Because of #10, we made the mistake of putting too much energy into the European market and fundraising. When we raised the first round or at least after the launch of the content-discovery iteration, I should have moved to the USA. We wasted lots of time by talking to the wrong potential investors and business partners.
When starting-out the social media market was still up and coming, way before its peak or saturation. Two years later, at the time of raising the second round, the early stage social media companies were not sexy anymore. Follow the trends and make sure you execute before it’s too late.
If you look at Q3-Q4 2014 (see timeline below), you can see a very clear path, potentially leading to success. Well, for all the above reasons it came too late and we ran out of money. The same growth could have been reached within one year after the kick-off. Of course, being slow impacted timing too. Learn and iterate as fast as possible!
In case of a growth business fundraising is a must, but the time when you are in need of capital and the right momentum for making it rarely collide. Because monetization is possible at later stages (once you have millions of users), you rely too much on funding, which is even harder in Europe. You have better chances to raise money when there is momentum for your business, than when you are in desperate need.
As people, our investors are lovely and open minded. On the other hand they never really ran a startup and did not have domain knowledge in our specific industry. You need investors who have more experience than you, otherwise they cannot help you.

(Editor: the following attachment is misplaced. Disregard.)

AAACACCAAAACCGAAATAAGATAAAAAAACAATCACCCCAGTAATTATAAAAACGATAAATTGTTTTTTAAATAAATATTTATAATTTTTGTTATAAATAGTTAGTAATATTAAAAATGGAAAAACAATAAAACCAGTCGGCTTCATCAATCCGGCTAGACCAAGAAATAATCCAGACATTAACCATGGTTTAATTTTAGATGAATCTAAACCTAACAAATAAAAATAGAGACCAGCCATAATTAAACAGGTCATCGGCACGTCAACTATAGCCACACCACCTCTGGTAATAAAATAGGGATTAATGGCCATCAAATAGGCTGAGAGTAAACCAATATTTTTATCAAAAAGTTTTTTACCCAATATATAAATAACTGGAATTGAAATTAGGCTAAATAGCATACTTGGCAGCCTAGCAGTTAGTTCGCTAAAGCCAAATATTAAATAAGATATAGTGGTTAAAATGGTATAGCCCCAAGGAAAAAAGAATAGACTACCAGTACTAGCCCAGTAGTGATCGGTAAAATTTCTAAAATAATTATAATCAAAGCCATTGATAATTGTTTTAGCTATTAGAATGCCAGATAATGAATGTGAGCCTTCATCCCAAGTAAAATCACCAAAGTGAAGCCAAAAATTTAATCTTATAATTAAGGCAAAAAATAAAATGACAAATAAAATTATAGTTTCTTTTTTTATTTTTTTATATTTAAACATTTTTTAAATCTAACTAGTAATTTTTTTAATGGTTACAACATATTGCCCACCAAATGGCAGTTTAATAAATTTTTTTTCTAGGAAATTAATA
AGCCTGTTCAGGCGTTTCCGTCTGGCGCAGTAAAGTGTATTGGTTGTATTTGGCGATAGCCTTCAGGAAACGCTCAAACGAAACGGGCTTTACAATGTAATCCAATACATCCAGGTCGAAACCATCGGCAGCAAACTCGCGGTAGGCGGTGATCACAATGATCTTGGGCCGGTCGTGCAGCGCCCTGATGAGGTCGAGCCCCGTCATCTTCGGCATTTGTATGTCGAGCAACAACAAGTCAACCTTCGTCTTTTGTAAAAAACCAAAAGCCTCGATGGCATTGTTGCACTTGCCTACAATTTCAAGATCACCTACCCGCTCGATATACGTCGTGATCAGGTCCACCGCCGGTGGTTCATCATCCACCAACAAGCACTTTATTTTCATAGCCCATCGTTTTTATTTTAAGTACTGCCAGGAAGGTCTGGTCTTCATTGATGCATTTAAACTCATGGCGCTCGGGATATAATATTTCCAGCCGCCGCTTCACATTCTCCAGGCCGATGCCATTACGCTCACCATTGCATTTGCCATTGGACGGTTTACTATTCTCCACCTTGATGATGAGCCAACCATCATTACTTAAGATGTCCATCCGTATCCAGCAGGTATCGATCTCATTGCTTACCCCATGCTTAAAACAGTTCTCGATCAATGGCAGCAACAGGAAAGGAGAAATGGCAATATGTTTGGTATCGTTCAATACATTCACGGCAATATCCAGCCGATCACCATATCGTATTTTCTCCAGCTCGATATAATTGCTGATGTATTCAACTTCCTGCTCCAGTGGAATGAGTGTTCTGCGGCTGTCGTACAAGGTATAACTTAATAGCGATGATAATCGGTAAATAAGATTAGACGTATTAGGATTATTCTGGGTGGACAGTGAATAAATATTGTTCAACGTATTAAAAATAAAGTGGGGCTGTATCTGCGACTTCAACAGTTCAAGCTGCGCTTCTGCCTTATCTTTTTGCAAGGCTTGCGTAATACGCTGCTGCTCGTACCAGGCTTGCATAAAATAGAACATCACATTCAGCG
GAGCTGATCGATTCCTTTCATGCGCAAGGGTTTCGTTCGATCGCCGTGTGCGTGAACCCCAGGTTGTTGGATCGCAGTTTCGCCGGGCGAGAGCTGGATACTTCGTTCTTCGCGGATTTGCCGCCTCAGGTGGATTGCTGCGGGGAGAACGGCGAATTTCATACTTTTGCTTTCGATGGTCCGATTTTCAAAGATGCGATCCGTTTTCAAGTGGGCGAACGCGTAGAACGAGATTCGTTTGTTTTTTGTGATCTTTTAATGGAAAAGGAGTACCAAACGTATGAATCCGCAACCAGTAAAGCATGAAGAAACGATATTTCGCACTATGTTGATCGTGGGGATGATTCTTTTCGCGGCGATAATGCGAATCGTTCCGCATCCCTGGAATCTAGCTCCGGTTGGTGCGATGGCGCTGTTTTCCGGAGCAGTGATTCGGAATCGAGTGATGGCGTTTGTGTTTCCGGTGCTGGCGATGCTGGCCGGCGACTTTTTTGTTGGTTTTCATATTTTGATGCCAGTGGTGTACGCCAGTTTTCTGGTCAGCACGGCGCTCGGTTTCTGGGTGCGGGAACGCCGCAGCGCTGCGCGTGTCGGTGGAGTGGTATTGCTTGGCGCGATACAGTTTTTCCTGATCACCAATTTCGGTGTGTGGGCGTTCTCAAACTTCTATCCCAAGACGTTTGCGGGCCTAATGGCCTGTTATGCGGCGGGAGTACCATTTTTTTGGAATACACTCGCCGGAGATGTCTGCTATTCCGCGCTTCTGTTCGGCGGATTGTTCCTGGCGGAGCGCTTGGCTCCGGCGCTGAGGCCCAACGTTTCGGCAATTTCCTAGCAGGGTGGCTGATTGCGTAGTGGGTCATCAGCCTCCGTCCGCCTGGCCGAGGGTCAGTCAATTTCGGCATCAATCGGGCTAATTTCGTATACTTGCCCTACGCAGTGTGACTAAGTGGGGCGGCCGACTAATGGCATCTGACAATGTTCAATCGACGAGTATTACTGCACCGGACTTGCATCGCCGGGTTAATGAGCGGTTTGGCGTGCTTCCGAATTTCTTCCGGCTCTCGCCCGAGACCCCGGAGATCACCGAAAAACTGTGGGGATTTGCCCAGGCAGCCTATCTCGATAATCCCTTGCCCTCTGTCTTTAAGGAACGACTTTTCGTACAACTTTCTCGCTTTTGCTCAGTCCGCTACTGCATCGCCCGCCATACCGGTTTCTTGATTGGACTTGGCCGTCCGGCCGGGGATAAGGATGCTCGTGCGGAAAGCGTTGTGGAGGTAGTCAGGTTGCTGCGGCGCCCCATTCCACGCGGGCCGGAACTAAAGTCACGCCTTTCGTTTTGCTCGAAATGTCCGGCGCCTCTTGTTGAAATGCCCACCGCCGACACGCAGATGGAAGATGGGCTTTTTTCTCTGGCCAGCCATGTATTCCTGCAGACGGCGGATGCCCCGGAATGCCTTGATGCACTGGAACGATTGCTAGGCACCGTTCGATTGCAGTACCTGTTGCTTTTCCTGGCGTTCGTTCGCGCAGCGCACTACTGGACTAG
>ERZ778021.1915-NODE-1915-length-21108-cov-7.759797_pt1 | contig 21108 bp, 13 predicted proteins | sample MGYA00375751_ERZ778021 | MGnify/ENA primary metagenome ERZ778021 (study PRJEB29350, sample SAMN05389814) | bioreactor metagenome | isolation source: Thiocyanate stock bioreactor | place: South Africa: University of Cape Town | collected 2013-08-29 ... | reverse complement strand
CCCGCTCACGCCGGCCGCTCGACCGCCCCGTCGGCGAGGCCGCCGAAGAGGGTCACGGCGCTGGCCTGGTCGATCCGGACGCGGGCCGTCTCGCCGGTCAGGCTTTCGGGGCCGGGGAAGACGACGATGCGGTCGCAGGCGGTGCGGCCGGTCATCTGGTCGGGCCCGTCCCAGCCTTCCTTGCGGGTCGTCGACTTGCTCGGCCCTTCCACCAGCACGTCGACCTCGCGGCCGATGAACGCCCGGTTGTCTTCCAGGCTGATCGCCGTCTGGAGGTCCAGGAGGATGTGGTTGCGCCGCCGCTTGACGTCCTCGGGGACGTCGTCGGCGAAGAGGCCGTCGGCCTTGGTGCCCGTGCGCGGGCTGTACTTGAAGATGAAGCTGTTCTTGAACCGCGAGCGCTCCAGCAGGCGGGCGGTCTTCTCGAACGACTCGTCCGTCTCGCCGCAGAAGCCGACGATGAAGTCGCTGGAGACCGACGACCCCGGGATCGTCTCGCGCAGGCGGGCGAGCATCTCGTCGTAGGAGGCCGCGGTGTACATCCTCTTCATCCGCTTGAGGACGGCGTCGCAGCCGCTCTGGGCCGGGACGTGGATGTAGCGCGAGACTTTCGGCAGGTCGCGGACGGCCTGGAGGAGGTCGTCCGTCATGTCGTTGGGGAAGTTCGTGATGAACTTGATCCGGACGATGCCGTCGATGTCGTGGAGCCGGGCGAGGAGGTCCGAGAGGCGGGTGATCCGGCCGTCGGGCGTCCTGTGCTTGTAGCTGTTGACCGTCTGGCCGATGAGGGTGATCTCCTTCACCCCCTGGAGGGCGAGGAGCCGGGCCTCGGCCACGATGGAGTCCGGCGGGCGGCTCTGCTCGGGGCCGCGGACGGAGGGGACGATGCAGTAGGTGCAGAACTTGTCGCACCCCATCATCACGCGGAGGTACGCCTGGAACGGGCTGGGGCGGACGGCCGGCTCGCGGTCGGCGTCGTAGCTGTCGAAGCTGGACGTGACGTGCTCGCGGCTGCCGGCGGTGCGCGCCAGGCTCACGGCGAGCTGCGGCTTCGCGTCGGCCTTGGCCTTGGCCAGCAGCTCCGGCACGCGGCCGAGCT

We have always been very transparent within the team. It was worth the effort and I’d never do it differently. This is true regarding financials, strategy and also technology. For example I’m not tech savvy, nor is my partner a business person, so we rely on each other, and transparency to each-other is key. Our employees stayed loyal and motivated even after salary cuts, and decided to join our next venture after Brickflow.
Most of our previous decisions seemed to be wrong within 3 months. This shows how much we learned. Challenge yourself every day to keep the learning curve steep enough to enjoy the journey.
Learning was the team’s greatest energizer: the only way to keep growth mindset people motivated.
The team never pushed it as hard as the founders. Partly this is why Lab.Coop is an employee owned corporation. Today, I see partners around me, instead of employees, and are able to hire partners who would have never joined Brickflow.
Huge growth, Silicon Valley, startupper-is-the-new-rockstar-dream had been sold to us by those who have never been there. (Yes, the young European startup scene is full of opinion leaders, VCs and founders, who have no relevant first hand experience.) Learning things the hard way will help us build much more solid ventures in the future instead of focusing on events, articles or ideas without any direct added value. It is cool to ‘pitch all the time’, but never lose focus on your users.
This end is a new beginning: with Tamas Kokeny, my co-founder we have decided to launch a new business together. We have been able to convince almost the whole core team (7/8) to stick together and now we are investing all this learning into Lab.Coop. It was an amazing ride, thanks for all the supporters!